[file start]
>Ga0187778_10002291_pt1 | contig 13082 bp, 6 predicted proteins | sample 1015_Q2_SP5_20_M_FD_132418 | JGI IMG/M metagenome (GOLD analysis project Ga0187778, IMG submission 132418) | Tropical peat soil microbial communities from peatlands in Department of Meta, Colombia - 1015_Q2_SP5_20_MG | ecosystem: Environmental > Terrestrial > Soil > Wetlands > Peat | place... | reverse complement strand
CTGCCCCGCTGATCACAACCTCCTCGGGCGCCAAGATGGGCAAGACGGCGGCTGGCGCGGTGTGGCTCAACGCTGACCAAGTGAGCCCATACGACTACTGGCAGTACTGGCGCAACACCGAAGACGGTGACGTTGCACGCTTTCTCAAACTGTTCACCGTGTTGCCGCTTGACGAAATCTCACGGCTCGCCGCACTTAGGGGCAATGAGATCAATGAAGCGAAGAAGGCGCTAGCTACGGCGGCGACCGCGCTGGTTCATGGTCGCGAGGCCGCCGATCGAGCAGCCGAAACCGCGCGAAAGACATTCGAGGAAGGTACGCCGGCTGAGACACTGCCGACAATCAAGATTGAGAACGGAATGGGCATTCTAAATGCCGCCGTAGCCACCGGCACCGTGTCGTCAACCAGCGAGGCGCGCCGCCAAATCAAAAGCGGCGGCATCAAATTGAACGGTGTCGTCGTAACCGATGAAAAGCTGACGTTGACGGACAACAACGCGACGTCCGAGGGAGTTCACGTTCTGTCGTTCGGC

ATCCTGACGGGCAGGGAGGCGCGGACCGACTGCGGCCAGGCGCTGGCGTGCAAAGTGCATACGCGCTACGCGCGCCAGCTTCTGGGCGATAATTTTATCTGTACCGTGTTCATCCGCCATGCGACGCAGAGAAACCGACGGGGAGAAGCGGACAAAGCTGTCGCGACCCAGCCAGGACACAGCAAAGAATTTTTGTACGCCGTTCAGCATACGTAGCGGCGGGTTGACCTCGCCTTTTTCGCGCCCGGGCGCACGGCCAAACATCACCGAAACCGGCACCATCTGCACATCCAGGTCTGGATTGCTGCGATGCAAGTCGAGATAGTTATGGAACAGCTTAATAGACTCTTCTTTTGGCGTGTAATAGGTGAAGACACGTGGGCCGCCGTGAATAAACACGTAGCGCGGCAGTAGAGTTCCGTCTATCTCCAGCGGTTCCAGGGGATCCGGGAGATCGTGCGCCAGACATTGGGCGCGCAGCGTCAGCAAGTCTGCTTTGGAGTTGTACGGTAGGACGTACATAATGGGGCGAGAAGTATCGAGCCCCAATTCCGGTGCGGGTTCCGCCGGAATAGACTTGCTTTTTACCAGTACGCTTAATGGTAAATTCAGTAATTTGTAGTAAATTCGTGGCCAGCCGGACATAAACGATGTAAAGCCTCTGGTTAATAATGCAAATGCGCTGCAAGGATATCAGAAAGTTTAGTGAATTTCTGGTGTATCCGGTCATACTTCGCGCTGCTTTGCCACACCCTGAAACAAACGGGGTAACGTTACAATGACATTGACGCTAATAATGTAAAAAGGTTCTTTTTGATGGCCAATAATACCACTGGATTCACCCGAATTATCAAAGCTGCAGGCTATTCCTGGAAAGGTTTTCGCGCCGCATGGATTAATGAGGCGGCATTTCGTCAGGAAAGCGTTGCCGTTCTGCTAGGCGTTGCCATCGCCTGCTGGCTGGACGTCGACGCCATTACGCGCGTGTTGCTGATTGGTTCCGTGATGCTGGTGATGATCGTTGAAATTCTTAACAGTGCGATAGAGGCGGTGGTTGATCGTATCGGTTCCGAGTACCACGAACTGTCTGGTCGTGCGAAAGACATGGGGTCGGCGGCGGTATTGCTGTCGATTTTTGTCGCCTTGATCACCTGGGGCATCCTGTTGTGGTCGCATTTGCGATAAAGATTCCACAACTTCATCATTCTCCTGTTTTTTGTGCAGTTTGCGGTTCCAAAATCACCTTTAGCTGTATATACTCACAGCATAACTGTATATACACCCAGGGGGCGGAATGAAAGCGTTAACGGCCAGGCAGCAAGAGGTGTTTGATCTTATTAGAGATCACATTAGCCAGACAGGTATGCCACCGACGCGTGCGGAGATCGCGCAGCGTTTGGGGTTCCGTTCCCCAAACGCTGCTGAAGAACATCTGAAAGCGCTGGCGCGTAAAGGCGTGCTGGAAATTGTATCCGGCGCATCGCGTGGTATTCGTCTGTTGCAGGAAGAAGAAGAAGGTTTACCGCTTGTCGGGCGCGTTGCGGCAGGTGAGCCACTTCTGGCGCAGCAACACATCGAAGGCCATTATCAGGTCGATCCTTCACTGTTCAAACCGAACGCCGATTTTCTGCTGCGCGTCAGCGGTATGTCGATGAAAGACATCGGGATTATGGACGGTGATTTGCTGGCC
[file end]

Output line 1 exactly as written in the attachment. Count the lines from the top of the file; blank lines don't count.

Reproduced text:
>Ga0187778_10002291_pt1 | contig 13082 bp, 6 predicted proteins | sample 1015_Q2_SP5_20_M_FD_132418 | JGI IMG/M metagenome (GOLD analysis project Ga0187778, IMG submission 132418) | Tropical peat soil microbial communities from peatlands in Department of Meta, Colombia - 1015_Q2_SP5_20_MG | ecosystem: Environmental > Terrestrial > Soil > Wetlands > Peat | place... | reverse complement strand